The Titan’s Curse

Titan’s CurseI’ve been a Percy Jackson fan since reading the first chapter of The Lightning Thief last summer, and Rick Riordan doesn’t disappoint with his latest. For those of you not familiar with Riordan’s series, Perseus “Percy” Jackson is a Son of Poseidon, a “hero” among men, who discovered his heritage in The Lightning Thief. In that story, its sequel Sea of Monsters, and now The Titan’s Curse, the gods of Olympus are alive and well, and living above Manhattan. Percy and other half bloods gather each summer at Camp Half Blood, where they learn how to be heroes. In The Lightning Thief, we discovered a traitor among the campers, Luke, whose mission in life is to restore the Titans to power. Remember your Greek mythology now — the Titans gave birth to the gods, who then destroyed their parents and claimed power over all the world. But Titans cannot die, they can only be rent into tiny shreds, which apparently can be out back together. And if the granddaddy of all titans gets put back together, it will be Really, Really Bad.

In Titan’s Curse, Percy heads off on a quest to rescue pal Annabeth, Daughter of Athena, who disappears during a mission in which we meet Artemis and her hunters. After regrouping at Camp Half Blood, Percy sneaks off on a quest to save Artemis and Annabeth with two of the hunters, satyr Grover, and Thalia, Daughter of Zeus. Monsters galore pursue them, from the Smithsonian Air & Space Museum to Hoover Dam to San Francisco, where they eventually find Annabeth and Artemis, who has been tricked into holding up the world for the titan Atlas. As expected, our heroes triumph and the world is saved once more.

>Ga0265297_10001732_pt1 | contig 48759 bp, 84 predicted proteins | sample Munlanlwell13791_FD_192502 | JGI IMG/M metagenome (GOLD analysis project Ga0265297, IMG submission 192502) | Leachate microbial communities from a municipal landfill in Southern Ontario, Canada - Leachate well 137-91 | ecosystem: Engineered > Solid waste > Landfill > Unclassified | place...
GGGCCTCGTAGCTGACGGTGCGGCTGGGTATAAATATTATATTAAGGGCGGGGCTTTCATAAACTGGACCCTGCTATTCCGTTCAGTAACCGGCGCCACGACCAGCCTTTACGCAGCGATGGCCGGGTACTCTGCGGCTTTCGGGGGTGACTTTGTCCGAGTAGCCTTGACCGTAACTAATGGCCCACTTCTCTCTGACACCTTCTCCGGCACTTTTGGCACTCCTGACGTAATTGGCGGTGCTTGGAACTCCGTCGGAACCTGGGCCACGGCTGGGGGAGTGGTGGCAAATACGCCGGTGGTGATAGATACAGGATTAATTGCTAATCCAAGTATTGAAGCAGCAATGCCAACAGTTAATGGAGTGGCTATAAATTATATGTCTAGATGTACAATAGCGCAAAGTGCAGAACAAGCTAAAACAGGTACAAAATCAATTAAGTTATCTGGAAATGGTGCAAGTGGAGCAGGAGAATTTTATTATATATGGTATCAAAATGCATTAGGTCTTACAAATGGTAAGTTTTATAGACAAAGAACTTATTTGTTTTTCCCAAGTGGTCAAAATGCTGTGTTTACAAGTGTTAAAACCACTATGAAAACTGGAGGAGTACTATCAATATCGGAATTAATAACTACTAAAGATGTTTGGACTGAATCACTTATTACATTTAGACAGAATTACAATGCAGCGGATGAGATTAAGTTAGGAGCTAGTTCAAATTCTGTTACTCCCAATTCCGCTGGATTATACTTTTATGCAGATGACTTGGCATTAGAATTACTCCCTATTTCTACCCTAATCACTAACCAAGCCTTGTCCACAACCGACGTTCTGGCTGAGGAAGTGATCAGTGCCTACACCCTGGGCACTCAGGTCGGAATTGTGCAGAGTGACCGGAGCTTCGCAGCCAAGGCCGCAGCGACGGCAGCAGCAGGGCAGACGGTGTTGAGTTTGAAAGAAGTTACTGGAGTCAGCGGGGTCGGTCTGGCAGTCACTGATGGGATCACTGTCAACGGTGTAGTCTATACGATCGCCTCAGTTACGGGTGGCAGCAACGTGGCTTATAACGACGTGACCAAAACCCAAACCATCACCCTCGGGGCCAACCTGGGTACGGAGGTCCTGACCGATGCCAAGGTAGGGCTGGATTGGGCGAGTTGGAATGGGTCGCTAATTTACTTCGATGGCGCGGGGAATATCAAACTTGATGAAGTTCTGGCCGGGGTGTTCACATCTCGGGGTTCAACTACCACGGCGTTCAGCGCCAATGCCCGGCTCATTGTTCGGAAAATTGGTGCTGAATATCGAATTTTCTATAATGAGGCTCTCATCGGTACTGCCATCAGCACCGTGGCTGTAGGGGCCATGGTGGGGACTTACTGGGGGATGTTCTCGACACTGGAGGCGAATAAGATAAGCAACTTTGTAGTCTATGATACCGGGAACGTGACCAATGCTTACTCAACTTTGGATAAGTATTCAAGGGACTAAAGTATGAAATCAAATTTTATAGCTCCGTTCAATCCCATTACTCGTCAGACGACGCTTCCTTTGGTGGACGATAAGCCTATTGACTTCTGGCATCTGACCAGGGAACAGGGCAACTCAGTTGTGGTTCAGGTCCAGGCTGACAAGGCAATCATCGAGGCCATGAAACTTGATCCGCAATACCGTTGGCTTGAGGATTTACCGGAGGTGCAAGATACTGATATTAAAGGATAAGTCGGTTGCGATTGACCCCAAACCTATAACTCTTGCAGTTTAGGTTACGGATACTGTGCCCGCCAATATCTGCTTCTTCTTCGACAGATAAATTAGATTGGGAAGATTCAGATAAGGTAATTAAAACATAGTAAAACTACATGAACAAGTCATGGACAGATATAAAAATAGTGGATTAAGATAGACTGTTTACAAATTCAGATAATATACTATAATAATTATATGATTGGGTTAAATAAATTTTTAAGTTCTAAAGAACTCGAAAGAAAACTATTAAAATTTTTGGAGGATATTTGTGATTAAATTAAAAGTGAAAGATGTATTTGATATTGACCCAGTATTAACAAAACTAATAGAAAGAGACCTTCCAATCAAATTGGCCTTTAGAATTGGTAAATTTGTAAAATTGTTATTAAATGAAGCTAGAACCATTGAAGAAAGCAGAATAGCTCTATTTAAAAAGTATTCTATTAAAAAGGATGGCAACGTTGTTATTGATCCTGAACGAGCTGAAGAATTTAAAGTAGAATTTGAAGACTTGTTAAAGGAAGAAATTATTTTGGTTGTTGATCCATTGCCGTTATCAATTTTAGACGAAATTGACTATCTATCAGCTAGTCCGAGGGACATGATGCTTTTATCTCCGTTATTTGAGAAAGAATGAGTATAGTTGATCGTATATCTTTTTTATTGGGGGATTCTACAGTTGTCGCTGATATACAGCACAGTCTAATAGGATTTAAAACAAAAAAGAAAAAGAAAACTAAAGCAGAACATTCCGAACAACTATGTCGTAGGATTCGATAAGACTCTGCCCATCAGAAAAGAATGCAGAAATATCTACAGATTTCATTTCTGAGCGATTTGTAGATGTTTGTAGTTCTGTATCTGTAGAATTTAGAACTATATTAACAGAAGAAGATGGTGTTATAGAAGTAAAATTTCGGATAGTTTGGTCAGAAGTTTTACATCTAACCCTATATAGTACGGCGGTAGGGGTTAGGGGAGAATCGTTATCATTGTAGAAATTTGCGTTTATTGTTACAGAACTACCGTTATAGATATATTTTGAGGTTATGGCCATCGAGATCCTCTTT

As I wrote about the first two in this series, there are remarkable similarities to Harry Potter, but despite that this is one rip-roaring good story. The monsters and creatures are fabulous — the winged statues from Hoover Dam that break free and transport the heroes to San Francisco made me envision two big Oscars flying through the sky — and the characterizations of the gods are wonderful — who could resist an Apollo who spouts bad haiku and talks like a Surfer Dude? I pictured Jeff Spicoli every time. Riordan does a masterful job blending Greek mythology with the 21st century, and has created a core of entertaining characters who should keep the world safe for years to come. Highly recommended for grades 5 and up.